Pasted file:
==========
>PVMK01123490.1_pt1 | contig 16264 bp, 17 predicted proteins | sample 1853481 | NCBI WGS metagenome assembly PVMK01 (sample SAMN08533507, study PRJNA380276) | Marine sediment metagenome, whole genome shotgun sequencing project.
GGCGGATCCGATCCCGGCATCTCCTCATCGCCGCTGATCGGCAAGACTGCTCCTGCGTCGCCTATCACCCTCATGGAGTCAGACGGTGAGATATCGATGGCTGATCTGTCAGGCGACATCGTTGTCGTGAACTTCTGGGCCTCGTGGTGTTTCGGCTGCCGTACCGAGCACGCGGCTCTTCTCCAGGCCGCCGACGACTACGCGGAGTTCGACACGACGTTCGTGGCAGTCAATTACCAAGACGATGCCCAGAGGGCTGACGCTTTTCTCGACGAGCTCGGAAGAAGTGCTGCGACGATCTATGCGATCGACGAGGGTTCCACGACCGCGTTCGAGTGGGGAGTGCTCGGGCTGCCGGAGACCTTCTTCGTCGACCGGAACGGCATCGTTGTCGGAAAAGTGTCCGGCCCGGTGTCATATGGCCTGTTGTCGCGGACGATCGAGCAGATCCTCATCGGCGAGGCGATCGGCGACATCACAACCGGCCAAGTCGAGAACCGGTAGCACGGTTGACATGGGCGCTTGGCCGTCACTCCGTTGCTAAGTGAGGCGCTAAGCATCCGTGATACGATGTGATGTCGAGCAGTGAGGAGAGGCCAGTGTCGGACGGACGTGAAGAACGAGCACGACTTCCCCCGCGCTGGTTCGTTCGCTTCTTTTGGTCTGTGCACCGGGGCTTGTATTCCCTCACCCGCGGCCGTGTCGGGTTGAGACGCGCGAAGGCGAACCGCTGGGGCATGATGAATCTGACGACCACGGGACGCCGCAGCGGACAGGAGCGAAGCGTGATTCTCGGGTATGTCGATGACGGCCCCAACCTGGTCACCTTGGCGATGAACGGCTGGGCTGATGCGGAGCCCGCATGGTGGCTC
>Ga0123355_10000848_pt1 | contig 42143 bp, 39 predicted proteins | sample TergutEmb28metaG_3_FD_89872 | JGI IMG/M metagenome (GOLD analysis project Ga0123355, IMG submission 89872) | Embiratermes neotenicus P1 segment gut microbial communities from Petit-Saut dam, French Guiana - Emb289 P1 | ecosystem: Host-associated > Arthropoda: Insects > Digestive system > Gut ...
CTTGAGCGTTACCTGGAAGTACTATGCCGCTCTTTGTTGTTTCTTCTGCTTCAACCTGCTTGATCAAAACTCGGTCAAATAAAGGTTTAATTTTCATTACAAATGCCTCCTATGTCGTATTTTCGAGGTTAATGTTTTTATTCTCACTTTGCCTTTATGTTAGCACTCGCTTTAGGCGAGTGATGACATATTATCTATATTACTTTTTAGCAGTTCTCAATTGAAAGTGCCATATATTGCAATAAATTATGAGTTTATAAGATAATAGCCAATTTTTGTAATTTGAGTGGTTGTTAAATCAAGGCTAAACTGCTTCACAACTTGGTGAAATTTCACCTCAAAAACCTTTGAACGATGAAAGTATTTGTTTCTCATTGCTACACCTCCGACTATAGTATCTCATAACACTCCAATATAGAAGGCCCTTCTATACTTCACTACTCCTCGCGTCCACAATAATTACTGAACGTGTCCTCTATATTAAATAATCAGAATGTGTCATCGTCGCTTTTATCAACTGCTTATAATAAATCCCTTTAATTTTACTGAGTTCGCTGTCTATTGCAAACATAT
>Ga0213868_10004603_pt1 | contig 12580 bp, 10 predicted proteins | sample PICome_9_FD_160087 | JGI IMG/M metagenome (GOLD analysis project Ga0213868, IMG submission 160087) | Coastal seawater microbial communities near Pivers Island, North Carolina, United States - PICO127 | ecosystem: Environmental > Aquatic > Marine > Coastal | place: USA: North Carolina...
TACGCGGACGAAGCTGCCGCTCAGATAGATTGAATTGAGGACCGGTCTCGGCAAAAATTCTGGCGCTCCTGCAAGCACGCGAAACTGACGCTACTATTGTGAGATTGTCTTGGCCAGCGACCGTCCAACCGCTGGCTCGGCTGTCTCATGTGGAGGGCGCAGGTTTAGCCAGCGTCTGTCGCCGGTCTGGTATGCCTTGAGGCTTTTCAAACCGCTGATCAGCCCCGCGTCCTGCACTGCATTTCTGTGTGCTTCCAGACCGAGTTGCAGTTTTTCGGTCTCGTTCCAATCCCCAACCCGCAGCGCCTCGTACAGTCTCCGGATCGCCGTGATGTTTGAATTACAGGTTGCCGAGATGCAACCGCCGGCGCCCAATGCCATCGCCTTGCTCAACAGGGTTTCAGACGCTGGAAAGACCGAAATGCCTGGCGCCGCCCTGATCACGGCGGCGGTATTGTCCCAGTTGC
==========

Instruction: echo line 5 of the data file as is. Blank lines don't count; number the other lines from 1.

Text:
>Ga0213868_10004603_pt1 | contig 12580 bp, 10 predicted proteins | sample PICome_9_FD_160087 | JGI IMG/M metagenome (GOLD analysis project Ga0213868, IMG submission 160087) | Coastal seawater microbial communities near Pivers Island, North Carolina, United States - PICO127 | ecosystem: Environmental > Aquatic > Marine > Coastal | place: USA: North Carolina...